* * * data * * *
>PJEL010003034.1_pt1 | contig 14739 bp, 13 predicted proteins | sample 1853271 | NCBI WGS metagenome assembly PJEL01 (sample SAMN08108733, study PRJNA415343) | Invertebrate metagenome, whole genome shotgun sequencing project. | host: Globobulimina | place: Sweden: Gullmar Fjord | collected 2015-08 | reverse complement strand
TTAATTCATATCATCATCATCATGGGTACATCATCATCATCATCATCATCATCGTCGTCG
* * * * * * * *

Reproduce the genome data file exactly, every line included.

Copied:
>PJEL010003034.1_pt1 | contig 14739 bp, 13 predicted proteins | sample 1853271 | NCBI WGS metagenome assembly PJEL01 (sample SAMN08108733, study PRJNA415343) | Invertebrate metagenome, whole genome shotgun sequencing project. | host: Globobulimina | place: Sweden: Gullmar Fjord | collected 2015-08 | reverse complement strand
TTAATTCATATCATCATCATCATGGGTACATCATCATCATCATCATCATCATCGTCGTCG